Passing Obamacare, Fodeman warned, would “generate a $9.3 trillion tidal wave of red ink over the next decade.”

Yikes!

So five years into Obamacare, how we doin’?

Continue reading "This guy? Meet the frequently wrong doctor House Republicans are relying on for their talking points" »

Sen. Gaetz: I don’t support allowing agencies to deny gay adoptions

via @SteveRothaus:

Florida state Sen. Don Gaetz, R-Niceville, said Tuesday the he does not support a proposal allowing private agencies to deny adoptions by gay and lesbian couples on religious or moral grounds.

“It has many, many problems,” Gaetz, the former Senate president, told the Miami Herald. “It has constitutional problems, practical problems, and I would not support it. I’m not a lawyer. I’m relying on the general counsel’s opinion. I would not vote for House Bill 7111.”

The House on April 9 passed HB 7111. Chief sponsor Rep. Jason Brodeur, R-Sanford, called it a religious “conscience” bill.

On Monday, the Florida Senate Rules Committee didn’t move forward with its companion bill. A vote was temporarily postponed and may be brought up again by the same committee, said state Rep. David Richardson, Florida’s first openly gay lawmaker.

Committee Chairman David Simmons, R-Altamonte Springs, said Monday afternoon he would work with Senate President Andy Gardiner, R-Orlando, to determine how to proceed.

“With the clock running out, it is very likely the end of the line for this bad bill,” said Nadine Smith, CEO of LGBT-rights group Equality Florida. “The bottom line is the bill is unconstitutional. It would have allowed state-funded discrimination and in doing so threatened hundreds of millions of federal dollars for foster care and adoption. It was written in way to allow a broad range of discrimination at taxpayer expense.”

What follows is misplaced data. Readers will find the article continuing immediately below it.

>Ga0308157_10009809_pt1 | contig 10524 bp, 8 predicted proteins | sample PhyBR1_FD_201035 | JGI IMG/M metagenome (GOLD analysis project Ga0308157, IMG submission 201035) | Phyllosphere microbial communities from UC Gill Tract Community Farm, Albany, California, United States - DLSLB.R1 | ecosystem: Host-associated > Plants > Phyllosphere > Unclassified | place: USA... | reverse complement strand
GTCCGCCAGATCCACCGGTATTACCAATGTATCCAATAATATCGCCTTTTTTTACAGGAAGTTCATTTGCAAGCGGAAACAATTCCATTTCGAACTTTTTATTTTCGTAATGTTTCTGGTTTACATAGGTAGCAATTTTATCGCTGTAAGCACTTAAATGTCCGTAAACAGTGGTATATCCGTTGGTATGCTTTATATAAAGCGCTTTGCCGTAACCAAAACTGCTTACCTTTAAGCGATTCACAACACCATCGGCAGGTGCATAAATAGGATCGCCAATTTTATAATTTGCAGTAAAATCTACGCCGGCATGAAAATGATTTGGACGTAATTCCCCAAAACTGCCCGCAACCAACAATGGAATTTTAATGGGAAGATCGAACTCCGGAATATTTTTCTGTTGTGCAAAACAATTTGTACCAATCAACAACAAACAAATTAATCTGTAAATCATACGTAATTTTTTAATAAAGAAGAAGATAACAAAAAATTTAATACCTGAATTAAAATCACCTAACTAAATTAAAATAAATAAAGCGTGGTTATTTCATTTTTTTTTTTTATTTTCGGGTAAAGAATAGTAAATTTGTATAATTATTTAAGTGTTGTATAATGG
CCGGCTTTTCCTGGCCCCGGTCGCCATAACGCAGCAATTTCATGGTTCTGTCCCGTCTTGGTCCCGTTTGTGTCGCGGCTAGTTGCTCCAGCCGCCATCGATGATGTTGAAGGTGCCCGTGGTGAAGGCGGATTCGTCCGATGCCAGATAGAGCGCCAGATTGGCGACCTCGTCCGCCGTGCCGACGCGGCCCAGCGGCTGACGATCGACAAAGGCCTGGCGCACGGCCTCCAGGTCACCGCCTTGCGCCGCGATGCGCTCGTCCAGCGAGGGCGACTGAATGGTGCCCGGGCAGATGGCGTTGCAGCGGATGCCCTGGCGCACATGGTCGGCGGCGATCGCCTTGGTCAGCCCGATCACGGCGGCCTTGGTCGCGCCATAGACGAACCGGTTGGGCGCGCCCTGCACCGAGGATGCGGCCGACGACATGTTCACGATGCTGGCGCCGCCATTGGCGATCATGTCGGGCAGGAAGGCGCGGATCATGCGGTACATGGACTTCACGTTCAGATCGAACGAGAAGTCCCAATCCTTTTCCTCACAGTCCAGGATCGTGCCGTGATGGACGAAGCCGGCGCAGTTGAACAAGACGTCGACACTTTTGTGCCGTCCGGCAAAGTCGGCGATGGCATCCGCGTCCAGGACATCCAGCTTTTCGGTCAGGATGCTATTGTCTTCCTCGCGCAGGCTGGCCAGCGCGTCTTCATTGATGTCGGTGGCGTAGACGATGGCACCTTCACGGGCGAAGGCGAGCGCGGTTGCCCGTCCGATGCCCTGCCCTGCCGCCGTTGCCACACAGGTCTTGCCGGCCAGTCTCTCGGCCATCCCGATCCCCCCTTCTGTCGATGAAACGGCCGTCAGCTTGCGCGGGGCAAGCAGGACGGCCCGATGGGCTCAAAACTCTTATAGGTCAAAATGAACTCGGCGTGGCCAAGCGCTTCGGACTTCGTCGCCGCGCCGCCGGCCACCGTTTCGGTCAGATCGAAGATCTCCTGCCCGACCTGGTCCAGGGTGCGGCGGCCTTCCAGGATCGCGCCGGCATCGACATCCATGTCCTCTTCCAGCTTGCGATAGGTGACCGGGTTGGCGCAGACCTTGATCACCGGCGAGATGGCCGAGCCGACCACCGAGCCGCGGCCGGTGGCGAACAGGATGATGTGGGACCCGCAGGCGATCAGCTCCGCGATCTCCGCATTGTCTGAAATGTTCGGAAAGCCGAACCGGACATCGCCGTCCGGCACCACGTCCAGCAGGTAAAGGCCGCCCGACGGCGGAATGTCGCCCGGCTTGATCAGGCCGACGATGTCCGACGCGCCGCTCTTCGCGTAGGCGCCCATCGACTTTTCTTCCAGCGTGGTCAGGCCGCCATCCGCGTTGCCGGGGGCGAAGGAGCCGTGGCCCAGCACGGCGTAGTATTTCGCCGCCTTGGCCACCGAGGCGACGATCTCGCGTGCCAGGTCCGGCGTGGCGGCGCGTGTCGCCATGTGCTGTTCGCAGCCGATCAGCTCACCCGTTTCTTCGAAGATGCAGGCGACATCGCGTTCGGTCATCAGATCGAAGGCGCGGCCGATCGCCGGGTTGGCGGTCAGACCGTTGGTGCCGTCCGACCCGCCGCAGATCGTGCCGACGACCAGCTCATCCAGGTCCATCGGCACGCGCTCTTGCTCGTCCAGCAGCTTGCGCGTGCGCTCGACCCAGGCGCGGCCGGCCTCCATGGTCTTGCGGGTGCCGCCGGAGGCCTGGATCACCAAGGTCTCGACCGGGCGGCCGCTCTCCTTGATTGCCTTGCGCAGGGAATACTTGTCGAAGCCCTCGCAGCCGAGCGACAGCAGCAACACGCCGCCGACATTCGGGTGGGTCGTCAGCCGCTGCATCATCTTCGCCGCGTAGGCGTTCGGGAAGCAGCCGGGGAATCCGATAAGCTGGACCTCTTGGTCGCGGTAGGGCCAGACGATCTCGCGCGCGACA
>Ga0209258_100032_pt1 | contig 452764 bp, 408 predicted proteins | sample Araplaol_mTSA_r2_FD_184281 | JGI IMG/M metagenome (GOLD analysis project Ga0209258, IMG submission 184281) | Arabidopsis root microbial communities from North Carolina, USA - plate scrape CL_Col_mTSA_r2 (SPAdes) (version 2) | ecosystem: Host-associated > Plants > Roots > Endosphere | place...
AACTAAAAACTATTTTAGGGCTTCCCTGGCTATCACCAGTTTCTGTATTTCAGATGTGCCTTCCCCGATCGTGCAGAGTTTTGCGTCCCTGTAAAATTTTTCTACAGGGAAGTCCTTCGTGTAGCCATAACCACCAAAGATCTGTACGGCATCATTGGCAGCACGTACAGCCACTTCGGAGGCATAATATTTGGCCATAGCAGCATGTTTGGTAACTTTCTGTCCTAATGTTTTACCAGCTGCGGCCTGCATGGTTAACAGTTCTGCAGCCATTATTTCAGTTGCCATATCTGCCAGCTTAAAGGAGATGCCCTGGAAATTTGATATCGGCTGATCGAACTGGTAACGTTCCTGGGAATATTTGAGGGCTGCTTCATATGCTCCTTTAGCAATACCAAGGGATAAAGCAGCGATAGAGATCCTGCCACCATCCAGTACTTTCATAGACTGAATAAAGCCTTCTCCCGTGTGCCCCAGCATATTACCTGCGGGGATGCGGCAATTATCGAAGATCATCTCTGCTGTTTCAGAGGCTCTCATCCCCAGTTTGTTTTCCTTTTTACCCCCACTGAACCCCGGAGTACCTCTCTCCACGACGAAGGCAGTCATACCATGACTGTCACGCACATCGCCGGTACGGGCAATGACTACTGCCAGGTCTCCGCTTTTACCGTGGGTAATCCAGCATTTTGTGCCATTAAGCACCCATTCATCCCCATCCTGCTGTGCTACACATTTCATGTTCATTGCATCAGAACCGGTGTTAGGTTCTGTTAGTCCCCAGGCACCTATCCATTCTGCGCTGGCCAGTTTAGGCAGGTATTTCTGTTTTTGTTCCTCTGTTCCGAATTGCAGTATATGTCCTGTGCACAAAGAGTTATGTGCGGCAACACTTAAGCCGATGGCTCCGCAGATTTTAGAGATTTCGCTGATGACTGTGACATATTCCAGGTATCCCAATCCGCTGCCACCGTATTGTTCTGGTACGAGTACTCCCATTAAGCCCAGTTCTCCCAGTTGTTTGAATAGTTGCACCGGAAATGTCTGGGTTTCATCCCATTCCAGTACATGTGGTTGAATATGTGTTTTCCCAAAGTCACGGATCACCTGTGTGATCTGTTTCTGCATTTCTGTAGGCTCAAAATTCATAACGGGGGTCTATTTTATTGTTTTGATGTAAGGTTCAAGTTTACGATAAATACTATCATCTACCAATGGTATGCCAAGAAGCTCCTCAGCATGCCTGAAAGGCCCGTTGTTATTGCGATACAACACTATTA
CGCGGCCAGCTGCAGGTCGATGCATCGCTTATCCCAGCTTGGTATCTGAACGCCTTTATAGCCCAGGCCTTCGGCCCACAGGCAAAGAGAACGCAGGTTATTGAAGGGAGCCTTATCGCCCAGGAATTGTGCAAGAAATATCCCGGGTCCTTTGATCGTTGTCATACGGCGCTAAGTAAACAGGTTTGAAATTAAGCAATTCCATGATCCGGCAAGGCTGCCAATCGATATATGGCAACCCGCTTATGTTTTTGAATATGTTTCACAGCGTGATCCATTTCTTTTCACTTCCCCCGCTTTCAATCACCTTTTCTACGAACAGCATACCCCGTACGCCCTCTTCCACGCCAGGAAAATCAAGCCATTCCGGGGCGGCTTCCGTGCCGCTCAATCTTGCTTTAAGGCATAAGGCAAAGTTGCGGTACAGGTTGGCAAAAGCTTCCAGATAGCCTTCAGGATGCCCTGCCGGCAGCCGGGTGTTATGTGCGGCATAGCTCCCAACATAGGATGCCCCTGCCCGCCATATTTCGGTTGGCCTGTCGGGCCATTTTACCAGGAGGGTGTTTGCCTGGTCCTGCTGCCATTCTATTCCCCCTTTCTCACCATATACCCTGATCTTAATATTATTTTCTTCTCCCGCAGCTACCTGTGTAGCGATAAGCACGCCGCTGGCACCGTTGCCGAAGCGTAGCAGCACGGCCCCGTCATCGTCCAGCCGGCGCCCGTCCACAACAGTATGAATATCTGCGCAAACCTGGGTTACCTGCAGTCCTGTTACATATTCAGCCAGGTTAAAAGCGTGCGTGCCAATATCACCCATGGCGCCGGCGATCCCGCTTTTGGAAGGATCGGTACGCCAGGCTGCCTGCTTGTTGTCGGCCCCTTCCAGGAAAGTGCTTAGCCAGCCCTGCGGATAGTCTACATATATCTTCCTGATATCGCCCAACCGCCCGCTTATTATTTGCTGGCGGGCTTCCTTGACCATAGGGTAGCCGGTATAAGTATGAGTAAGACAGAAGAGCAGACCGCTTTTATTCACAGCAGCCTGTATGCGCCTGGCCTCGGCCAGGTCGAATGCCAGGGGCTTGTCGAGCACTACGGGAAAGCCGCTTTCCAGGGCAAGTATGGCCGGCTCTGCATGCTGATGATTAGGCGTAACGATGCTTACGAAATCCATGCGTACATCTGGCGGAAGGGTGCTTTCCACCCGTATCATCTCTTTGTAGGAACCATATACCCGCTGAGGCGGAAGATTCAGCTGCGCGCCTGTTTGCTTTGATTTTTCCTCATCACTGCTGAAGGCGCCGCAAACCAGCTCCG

On April 8, Gaetz urged fellow senators to officially repeal Florida’s 1977 gay adoption ban, which hasn’t been enforced since 2010 when several courts found it unconstitutional.

More here.

Marco Rubio refunds excessive campaign contributions

From Florida Bulldog:

Two days before he officially announced his run for the presidency last week, Sen. Marco Rubio’s campaign disclosed that it had refunded more than $23,000 in excessive contributions it previously had accepted.

Another $27,000 in over-the-limit contributions originally raised to boost Republican Rubio for a Senate primary election fight was either reclassified for use in the 2016 general election, or applied to the spouses of donors who gave more than the $2,600 maximum per election allowed by federal law, federal election records show.

That $50,000 in refunds, reclassifications and reassignments were in response to violation notices sent by the Federal Election Commission to the campaign after each of its quarterly financial report filings in 2014.

In four April 11 response letters, Rubio campaign assistant treasurer Lisa Lisker said that Rubio’s campaign committee — recently renamed Marco Rubio for President — and the separate Rubio Victory PAC had not tracked excessive contributions or duplicate entries.

More here.

Mario Diaz-Balart asks USPS to explain denied ZIP code for Miami Lakes

via @Paradise_Afshar

U.S. Rep. Mario Diaz-Balart has written a letter to Postmaster General Megan Brennan in support of Miami Lakes' quest to learn why its request for a ZIP code boundary change was denied by the U.S. Postal Service.

"I respectfully request, within all applicable rules and regulations, for the full and fair consideration of Miami Lakes' [Freedom of Information Act] request and would appreciate a response on this matter," the letter said.

In December, Miami Lakes submitted a public records request to the postal service, asking for backup documents, such as studies and cost breakdowns, that were used to deny the town's request for a ZIP code boundary review.

In response, the postal service said it couldn't provide the information requested, as those details are exempt from public disclosure.

The town has appealed this response saying, in part, that the postal service's denial is an "error as a matter of policy and of law."

More here.